Ypsilanti City Council Stands Up to ALEC

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With one of the nation’s highest per capita solar adoption rates, Ypsilanti Michigan is fighting back against anti-solar legislation.

Michigan is just one of the many states where net metering of renewable energy projects is currently under attack as part of massive not-so-covert op by large fossil fuel interests. Rather than taking on the solar industry in a federal level, ALEC (The American Legislative Exchange Council) and other fossil fuel lobbying groups are fighting a state-by-state strategy, with surgical strikes on states that currently have strong net metering bills. Funded by the energy billionaire Koch Brothers, ALEC seeks champions in lower level republican state legislators who are looking to gain notoriety and curry favor with large local utility companies.

In Michigan, State Senator John Proos in the man carrying the water for the utilities.

Senator John Proos

Senator John Proos

 Last year, Proos introduced SB 438, a broad Republican-backed state energy plan that would, in part, eliminate Michigan’s solar net metering program and replace it with a policy that reimburses customers at wholesale prices after they have already bought their energy at retail rates from utilities.

Allan O’Shea, who runs CBS Solar in Manistee Michigan described the situation perfectly in an article at the Michigan Live website:

“It’s kind of like if I raise tomatoes in my garden, then I’m told I have to turn them into Meijer’s (grocery store) produce department and buy them back at ten times the price. It makes you scratch your head… (The solar industry) would all be decimated if this bill goes through as is.”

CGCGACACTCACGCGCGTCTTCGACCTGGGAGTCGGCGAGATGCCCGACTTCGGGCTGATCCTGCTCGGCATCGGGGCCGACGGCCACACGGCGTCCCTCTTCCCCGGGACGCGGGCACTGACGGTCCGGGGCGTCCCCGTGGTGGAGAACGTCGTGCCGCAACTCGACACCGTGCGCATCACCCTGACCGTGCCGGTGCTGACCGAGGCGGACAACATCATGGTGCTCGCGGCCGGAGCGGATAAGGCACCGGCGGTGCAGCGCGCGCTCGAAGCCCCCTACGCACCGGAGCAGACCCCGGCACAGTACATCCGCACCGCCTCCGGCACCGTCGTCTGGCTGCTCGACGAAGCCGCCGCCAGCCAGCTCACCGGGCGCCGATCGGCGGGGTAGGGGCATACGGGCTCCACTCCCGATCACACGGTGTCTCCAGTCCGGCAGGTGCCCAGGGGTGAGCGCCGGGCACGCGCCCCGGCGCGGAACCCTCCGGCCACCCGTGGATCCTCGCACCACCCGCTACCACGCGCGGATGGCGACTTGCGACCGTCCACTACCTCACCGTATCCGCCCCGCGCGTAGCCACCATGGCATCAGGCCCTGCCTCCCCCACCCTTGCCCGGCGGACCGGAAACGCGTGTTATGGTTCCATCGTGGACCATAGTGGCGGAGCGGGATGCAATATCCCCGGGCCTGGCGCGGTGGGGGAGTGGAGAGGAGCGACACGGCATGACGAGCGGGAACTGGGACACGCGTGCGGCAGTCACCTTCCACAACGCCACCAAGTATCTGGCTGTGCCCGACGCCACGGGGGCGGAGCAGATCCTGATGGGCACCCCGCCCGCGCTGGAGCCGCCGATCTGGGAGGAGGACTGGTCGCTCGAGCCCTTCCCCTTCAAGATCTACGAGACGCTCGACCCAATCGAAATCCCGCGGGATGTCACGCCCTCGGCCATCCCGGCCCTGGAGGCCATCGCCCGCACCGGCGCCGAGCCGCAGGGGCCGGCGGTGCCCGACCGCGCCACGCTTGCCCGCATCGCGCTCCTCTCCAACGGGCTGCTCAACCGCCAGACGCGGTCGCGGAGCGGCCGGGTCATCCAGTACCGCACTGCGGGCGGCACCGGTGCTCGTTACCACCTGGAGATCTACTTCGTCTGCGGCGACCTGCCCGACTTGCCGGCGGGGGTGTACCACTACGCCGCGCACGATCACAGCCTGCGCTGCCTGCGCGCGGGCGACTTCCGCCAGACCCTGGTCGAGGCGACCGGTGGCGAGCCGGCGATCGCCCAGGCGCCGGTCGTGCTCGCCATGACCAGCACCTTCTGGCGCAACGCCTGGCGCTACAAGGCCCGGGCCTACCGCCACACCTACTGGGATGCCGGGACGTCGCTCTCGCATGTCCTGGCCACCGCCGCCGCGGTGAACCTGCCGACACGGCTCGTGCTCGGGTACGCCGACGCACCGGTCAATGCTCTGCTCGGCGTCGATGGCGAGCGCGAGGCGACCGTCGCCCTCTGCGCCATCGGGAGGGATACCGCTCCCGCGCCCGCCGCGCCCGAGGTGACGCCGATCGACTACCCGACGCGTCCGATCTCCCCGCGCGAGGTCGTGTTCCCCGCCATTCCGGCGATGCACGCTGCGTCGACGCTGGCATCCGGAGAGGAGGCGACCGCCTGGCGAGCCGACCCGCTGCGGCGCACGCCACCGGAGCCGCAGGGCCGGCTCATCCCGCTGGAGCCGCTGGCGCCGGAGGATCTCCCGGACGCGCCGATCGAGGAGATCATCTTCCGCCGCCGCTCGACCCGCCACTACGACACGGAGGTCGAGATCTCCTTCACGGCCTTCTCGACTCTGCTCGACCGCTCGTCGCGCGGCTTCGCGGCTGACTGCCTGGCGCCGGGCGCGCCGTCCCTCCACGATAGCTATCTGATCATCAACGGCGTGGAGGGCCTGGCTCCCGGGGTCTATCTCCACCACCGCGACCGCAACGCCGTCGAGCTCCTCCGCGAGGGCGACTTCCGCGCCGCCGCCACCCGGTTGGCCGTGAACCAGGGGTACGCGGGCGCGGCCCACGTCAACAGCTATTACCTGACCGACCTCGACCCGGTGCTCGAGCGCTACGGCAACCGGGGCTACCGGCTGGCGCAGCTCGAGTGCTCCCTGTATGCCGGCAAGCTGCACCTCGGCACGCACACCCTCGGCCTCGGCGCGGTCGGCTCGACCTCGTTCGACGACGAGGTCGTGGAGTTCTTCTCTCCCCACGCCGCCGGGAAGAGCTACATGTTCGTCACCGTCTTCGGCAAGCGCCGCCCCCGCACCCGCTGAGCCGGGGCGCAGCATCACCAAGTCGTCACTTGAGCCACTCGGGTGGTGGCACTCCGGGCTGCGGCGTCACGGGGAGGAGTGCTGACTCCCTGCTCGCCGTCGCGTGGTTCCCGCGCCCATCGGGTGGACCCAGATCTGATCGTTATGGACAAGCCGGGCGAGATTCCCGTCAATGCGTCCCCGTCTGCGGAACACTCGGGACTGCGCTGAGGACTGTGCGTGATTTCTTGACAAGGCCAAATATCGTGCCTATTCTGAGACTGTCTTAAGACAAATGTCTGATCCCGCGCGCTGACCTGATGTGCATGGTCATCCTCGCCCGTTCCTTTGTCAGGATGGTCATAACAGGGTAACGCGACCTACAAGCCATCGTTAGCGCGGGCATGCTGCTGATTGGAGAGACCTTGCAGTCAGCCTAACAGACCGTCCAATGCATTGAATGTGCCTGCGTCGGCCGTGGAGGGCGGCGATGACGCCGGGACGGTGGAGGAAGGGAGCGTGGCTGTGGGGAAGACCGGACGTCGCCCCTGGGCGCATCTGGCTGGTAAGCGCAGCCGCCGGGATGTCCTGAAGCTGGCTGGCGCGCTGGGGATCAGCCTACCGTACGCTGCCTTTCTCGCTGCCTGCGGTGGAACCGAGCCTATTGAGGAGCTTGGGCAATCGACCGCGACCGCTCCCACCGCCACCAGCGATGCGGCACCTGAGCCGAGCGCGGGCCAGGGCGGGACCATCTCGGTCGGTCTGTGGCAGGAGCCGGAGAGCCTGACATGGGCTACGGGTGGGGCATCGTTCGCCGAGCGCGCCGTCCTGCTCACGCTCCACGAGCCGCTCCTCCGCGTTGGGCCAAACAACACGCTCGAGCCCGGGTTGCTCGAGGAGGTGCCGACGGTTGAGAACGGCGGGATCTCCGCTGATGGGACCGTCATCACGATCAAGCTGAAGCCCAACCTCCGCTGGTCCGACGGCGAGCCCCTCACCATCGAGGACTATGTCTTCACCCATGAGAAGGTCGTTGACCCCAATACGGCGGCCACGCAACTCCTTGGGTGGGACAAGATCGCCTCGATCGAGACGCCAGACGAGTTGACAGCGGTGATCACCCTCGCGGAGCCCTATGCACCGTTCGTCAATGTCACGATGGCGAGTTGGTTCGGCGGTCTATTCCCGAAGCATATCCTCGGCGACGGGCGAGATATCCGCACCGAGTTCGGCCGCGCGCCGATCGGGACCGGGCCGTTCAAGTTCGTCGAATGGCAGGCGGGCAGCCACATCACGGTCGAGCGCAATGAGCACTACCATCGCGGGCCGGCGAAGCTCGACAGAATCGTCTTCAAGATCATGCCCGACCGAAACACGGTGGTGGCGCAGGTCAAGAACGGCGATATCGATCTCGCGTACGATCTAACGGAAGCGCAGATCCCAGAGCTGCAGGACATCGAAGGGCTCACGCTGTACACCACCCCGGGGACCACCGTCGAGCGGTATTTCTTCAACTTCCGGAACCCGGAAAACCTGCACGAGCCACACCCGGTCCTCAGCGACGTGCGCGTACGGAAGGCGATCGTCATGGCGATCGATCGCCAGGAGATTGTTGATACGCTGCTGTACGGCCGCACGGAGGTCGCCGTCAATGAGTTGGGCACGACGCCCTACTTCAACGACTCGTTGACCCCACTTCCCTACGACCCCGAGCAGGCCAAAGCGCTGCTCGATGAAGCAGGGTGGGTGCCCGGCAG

Allan O'Shea, CBS Solar

Allan O’Shea, CBS Solar


Meanwhile, 18 miles west of Detroit in Ypsilanti, City Council members are speaking out in response to the the attacks upon the Michigan solar industry. On may 17th, 2016, they unanimously passed Resolution No. 2016-109, which reads:

RESOLVED BY THE COUNCIL OF THE CITY OF YPSILANTI:

WHEREAS,the City of Ypsilanti supports solar power and strives to be a “Solar Destination”, and

WHEREAS, solar power is included in the City’s Master Plan, Capital Improvement Plan and Climate Action Plan, and

WHEREAS,the city has passed a resolution supporting a 1,000 solar roof goal of SolarYpsi, and

WHEREAS, the City has incorporated solar power in several of its public facilities including the

City Hall,DPS yard, Parkridge Community Center, Senior Center, and the FreightHouse, and

WHEREAS,the City worked successfully to have DTE Energy construct a solar array in the City of Ypsilanti, and

WHEREAS,the elimination of net metering by the pending Michigan Senate Bill 438 would negatively impact the expansion of solar energy and an emerging solar industry

NOW THEREFORE BE IT RESOLVED, that the City Council of the City of Ypsilanti opposes the elimination of net metering, and

BE IT FURTHER RESOLVED that a copy of this resolution be sent to Representative David Rutledge, Senator Rebekah Warren, Kirk Profit and the Members of the Senate Energy and Technology Committee:

  • Senator Mike Nofs, Chair, (R)19th District